The study of spatial language provides insights into the way(s) in which the human mind deals with the surrounding world and so also into the functioning of human cognition. The existing literature and theories on spatial language are generally based on a very limited number of familiar Western European languages (notably German, French, and English) and some American Indian languages. Slavic languages are not taken into account. However, Slavic languages are quite specific among the languages of Europe because of the interaction between the verb with its aspect and prefix on the one hand, and prepositions and the choice of case on the other hand. One of the most specific features of Slavic languages, as I have shown in my previous studies, is the capability of Slavic speakers (Russian, Polish) to focus his attention, within one and the same contact situation, either on the boundaries of a location, or on the area of contact between a located object and a location. However , concrete usages per languages show certain restrictions: not all locations (even of the same nature) can always be interpreted in this fashion. In Russian, for example, there is a big difference between literary language and the vernacular, etc. Another specific aspect of spatial relationships in Slavic languages is mapping a motion event onto a locative static situation. The orientation of the (moving) located object and its placement with respect to the location as a point of reference differ for the various Slavic languages. Russian, for example, highlights only the back or the bottom of the location/goal (behind and under) and misses the whole series of the compound ablative prepositions. Other Slavic languages have more/other possibilities which are not yet investigated.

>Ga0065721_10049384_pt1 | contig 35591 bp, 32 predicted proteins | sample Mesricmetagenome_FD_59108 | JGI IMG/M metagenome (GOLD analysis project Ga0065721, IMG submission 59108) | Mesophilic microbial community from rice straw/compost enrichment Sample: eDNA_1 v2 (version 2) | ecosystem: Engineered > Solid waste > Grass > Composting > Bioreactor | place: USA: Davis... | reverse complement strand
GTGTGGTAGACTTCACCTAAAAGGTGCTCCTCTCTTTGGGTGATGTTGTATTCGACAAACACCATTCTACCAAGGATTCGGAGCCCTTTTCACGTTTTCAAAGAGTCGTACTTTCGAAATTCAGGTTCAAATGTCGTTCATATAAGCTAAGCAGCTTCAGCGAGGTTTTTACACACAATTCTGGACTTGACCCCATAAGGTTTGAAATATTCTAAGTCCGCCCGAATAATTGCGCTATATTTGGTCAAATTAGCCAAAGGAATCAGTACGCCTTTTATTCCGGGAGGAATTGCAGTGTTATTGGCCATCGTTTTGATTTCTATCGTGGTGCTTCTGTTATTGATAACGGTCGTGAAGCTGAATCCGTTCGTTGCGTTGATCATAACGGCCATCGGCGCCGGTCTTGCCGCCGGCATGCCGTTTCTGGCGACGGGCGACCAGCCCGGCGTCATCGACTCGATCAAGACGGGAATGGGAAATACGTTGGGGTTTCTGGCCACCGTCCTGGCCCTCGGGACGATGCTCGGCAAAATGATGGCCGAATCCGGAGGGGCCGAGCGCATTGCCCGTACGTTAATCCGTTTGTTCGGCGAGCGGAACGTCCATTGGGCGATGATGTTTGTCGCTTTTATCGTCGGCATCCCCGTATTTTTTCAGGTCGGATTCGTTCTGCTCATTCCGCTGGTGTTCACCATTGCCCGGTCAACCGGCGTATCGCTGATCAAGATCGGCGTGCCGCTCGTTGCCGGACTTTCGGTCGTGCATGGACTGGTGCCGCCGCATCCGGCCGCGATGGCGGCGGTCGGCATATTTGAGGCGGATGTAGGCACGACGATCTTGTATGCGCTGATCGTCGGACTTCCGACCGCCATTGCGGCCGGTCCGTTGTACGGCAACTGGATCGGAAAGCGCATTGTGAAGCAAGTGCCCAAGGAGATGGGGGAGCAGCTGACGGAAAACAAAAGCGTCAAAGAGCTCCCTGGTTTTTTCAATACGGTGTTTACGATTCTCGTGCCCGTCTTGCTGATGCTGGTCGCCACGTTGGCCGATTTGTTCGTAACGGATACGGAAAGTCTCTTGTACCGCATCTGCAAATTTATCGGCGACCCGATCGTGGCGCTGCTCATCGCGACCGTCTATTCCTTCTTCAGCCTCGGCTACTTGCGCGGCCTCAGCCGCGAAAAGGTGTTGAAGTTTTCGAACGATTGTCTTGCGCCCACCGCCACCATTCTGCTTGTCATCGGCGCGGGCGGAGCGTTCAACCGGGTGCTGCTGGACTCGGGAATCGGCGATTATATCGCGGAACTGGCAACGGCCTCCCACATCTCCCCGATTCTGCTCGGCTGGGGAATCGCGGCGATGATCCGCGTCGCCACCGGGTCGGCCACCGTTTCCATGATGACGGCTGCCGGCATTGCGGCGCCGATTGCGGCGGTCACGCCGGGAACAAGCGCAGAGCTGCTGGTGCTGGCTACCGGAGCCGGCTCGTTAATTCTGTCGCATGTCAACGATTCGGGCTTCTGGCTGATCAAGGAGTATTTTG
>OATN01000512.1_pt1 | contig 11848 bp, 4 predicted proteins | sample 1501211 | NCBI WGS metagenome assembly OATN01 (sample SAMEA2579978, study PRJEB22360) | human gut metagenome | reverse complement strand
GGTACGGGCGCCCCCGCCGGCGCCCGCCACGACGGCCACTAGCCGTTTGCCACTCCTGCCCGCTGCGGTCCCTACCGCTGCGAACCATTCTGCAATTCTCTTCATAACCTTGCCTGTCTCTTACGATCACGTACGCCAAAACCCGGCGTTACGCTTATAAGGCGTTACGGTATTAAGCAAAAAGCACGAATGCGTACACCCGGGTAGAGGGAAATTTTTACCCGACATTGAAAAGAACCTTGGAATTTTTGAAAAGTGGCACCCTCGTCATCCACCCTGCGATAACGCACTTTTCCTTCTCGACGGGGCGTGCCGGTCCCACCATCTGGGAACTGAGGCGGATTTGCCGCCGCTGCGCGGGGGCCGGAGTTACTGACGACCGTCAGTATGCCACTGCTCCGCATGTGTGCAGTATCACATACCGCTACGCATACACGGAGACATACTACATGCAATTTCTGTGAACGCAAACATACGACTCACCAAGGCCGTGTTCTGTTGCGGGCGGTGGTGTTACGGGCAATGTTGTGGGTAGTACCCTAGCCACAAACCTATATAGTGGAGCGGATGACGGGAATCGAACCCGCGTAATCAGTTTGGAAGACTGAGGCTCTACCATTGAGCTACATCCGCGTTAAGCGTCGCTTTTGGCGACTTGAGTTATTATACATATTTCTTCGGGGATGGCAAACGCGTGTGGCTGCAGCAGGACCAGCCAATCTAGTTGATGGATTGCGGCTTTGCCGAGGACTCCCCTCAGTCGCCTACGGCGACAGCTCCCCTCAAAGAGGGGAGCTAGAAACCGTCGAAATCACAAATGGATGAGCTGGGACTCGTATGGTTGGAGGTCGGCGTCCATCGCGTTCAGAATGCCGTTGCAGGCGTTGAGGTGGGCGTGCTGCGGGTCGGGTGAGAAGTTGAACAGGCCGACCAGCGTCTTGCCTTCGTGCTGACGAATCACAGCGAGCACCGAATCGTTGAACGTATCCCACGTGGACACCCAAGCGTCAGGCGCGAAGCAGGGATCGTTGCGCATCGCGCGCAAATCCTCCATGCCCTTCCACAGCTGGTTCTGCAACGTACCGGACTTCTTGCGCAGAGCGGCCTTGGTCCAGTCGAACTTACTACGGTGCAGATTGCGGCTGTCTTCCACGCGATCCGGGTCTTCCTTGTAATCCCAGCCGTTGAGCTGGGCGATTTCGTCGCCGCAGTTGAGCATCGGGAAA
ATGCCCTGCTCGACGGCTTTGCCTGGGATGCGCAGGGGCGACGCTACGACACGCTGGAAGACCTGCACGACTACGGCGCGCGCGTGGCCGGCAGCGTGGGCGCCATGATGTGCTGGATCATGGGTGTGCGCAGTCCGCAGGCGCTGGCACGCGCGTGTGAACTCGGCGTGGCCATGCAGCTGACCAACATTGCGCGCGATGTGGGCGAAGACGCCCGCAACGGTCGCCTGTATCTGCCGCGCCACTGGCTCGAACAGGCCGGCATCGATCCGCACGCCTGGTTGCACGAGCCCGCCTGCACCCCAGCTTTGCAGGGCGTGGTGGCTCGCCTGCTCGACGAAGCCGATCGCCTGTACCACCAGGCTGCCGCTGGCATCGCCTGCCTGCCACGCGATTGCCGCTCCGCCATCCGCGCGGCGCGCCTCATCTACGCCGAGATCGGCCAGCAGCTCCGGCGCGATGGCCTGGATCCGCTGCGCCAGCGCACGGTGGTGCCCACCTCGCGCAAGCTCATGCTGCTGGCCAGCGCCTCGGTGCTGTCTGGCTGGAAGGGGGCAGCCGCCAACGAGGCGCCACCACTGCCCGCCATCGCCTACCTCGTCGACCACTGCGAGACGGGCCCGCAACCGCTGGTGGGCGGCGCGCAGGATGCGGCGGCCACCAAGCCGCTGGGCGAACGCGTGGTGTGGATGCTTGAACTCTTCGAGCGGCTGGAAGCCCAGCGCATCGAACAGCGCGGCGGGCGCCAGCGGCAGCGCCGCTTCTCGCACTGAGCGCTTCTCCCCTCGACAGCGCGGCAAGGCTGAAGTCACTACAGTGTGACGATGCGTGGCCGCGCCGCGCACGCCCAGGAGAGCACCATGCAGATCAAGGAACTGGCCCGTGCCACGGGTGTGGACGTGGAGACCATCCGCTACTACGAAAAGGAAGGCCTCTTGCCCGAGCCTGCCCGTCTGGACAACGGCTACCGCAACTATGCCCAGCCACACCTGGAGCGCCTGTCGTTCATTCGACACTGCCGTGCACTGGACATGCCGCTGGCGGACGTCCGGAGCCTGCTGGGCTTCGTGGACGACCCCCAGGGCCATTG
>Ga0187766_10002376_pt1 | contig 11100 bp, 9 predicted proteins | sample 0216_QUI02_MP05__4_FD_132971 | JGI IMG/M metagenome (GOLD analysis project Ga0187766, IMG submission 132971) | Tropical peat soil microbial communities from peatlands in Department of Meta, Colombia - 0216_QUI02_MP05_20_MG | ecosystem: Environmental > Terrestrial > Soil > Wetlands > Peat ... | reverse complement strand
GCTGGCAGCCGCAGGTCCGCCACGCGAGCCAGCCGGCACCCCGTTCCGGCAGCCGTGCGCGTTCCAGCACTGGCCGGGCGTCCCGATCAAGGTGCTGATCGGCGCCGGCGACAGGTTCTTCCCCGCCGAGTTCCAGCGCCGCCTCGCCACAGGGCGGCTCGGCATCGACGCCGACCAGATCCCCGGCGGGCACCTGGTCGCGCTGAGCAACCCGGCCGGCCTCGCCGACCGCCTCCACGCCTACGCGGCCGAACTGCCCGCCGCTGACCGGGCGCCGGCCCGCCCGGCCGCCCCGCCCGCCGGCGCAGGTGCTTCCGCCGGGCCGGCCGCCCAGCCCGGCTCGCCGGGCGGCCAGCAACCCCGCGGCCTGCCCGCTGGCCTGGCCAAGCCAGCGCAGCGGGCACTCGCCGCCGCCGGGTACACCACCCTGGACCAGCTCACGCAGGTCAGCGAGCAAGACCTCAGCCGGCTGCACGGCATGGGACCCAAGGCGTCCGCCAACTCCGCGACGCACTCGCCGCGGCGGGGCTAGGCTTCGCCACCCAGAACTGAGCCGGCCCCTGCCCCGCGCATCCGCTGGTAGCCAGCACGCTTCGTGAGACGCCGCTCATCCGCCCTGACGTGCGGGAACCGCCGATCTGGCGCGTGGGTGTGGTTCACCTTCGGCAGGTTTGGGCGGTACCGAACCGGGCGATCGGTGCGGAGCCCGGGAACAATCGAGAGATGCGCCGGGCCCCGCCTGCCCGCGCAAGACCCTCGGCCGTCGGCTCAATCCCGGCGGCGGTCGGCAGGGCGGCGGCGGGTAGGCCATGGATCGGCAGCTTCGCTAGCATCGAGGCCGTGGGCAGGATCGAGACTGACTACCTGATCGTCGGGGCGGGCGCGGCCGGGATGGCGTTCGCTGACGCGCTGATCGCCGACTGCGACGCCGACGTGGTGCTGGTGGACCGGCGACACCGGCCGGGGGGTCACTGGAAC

As the population of bilinguals (with Russian as one of their mother tongues) in Western Europe and North America grows, the study of Russian language acquisition by such children has become increasingly important. Specific studies examining such bilingual infants and school children are, however, lacking. My concern is the way in which the Russian nominal case system is acquired by bilingual children at age between 5 en 10. It has become obvious from my preliminary observations, that the nominal case system of Russian is one of the biggest stumbling-blocks for bilingual children. It is acquired with great difficulties. The first signs of (partial) acquisition usually occurs at age 4 or even 5, by which time monolingual children have mastered it perfectly. In my research at the Amsterdam Russian School, the following issues will be tackled: